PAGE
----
I often hear sleep complaints from women approaching menopause. Hot flashes and mood swings are other common complaints. What can be done to improve sleep and reduce perimenopausal symptoms?
The key, say authors of a review paper published this year, is to use a variety of approaches based on individual women’s symptoms, history and needs.
It’s time for a couple of announcements: The Savvy Insomniac came out four years ago today and we’re giving away 10 copies of the book to mark the occasion. Read on to find out how to get one yourself!
Announcement No. 2: I’ve been blogging weekly about insomnia for five years and now, starting in October, I’ll be posting once a month. I’m as committed as ever to offering news and perspective on issues related to sleep and insomnia. But other projects are calling and taking more time.
Here are the giveaway details. After that, a summary of popular blog topics you’ll hear more about in the future.
Supplementary melatonin is the fourth most popular natural product used by adults in the United States and the second most popular given to children.
But supplements like melatonin are not subject to the same quality controls as prescription medications. A new study of melatonin sold over-the-counter shows that information on the label often does not reflect the content of the product.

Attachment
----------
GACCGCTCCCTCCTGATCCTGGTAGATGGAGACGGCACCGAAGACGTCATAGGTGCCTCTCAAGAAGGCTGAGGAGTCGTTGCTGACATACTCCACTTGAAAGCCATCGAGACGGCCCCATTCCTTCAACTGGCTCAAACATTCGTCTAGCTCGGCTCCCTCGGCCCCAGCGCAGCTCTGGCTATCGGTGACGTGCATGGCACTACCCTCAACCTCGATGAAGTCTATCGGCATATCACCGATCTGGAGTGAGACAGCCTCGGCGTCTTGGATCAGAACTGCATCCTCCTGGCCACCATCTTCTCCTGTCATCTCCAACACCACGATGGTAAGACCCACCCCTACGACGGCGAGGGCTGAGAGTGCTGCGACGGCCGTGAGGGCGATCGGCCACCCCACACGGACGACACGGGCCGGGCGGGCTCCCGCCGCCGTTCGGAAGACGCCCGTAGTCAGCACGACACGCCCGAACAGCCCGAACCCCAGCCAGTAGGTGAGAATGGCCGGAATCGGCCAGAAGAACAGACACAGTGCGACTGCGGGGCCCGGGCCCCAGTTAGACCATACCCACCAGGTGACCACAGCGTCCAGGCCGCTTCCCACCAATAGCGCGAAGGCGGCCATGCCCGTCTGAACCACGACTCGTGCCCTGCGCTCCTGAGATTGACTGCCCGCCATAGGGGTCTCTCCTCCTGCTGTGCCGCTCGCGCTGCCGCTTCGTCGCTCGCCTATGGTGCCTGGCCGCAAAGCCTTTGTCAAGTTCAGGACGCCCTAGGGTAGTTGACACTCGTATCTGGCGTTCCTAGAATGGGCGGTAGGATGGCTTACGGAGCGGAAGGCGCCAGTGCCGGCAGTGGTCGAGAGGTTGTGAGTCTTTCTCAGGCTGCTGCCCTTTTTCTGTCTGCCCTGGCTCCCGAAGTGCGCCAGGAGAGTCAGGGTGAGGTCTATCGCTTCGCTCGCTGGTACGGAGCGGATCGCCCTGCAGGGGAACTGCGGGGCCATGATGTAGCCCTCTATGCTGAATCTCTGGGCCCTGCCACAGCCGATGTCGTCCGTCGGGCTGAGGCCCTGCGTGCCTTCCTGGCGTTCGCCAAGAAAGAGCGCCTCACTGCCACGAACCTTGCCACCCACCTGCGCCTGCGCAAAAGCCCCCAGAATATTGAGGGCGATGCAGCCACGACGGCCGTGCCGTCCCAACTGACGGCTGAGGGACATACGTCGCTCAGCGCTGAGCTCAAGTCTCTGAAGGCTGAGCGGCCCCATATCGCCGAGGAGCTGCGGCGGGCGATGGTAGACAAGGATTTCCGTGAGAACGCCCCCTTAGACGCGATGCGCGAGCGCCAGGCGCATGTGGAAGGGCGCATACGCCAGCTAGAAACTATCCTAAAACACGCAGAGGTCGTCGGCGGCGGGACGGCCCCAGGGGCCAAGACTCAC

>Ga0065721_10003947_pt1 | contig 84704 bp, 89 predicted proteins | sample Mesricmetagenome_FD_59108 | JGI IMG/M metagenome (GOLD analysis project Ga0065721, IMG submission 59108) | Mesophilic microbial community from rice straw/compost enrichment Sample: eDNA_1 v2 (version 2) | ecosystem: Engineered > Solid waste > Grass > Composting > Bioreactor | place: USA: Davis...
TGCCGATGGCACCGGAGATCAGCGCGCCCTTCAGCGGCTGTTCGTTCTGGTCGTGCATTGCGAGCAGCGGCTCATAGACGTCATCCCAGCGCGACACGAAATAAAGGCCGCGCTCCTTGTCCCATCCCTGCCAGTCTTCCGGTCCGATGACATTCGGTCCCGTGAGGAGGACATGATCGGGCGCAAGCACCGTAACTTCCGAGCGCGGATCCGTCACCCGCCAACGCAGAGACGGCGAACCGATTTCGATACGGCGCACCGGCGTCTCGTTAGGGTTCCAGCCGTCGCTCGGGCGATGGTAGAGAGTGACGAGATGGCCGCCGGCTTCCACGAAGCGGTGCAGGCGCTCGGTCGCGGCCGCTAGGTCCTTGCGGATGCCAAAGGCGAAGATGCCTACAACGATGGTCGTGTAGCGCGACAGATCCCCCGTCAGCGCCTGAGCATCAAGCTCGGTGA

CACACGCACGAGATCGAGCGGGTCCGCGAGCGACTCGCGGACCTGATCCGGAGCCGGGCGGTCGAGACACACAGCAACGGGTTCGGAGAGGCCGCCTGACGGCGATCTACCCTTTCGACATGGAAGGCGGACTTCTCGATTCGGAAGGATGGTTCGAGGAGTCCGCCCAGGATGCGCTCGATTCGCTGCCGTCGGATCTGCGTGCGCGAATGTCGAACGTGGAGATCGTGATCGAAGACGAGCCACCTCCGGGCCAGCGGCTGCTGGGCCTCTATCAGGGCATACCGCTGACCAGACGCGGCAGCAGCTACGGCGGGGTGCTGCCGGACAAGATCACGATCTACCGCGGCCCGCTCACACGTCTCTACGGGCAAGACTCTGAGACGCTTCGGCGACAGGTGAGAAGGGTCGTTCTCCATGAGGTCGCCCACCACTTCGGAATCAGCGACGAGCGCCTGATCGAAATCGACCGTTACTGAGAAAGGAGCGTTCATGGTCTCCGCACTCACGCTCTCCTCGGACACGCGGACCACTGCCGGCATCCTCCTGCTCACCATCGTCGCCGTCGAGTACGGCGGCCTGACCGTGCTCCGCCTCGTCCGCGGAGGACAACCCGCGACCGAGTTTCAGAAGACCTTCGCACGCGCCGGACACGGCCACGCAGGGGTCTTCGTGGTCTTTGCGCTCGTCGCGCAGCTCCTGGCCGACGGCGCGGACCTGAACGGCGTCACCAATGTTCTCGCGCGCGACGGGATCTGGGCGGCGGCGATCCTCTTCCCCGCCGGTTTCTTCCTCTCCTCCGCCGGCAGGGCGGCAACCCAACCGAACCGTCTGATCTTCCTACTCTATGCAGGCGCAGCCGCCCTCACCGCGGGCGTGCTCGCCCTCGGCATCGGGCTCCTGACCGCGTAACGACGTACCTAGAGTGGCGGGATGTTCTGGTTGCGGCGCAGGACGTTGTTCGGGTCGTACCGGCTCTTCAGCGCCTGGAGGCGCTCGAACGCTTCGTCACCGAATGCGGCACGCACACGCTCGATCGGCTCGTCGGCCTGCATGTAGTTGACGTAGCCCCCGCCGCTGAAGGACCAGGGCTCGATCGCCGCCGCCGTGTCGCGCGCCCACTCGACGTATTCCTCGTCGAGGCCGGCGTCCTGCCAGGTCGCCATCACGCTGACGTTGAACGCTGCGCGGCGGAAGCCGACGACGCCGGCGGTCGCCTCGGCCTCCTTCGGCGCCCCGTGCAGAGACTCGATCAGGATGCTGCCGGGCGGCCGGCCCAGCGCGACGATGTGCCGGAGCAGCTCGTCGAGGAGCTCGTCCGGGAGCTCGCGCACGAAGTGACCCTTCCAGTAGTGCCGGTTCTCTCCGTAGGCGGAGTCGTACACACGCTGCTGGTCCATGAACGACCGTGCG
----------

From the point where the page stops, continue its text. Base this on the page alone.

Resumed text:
Have you had insomnia all your life? Have your parents said you were a poor sleeper even as a baby?
Trouble sleeping that starts early in life is called idiopathic insomnia. If insomnia is still the black box of sleep disorders, then idiopathic insomnia is the little black box inside the black box.
Here’s what is known about the disorder and options for management.
The sleeping pill of choice for many Americans with insomnia can be purchased over the counter at drug and grocery stores. But a new study shows that many older adults who use OTC sleep aids know little about them and may be using them in ways that do more harm than good.
Let’s say you go to the doctor hoping to get a prescription for sleeping pills to relieve your insomnia. You’ve been through cognitive behavioral therapy and it has helped. But there are nights when you’re wound up so tightly that nothing—push-ups, meditation, a hot bath—will calm you down enough so you can get a decent night’s sleep. What then?
The American Academy of Sleep Medicine recently released a clinical practice guideline for the medical treatment of chronic insomnia in adults. Here’s what the academy now recommends.
As a treatment for chronic insomnia, melatonin supplements disappoint. Internal secretion of melatonin, the hormone of darkness, begins to rise some two hours before you fall asleep. Adding to it with a melatonin supplement is often redundant.
But there’s increasing evidence that melatonin supplementation is effective for some sleep problems and may also help to treat and/or avert serious health conditions. Here’s a summary of the benefits.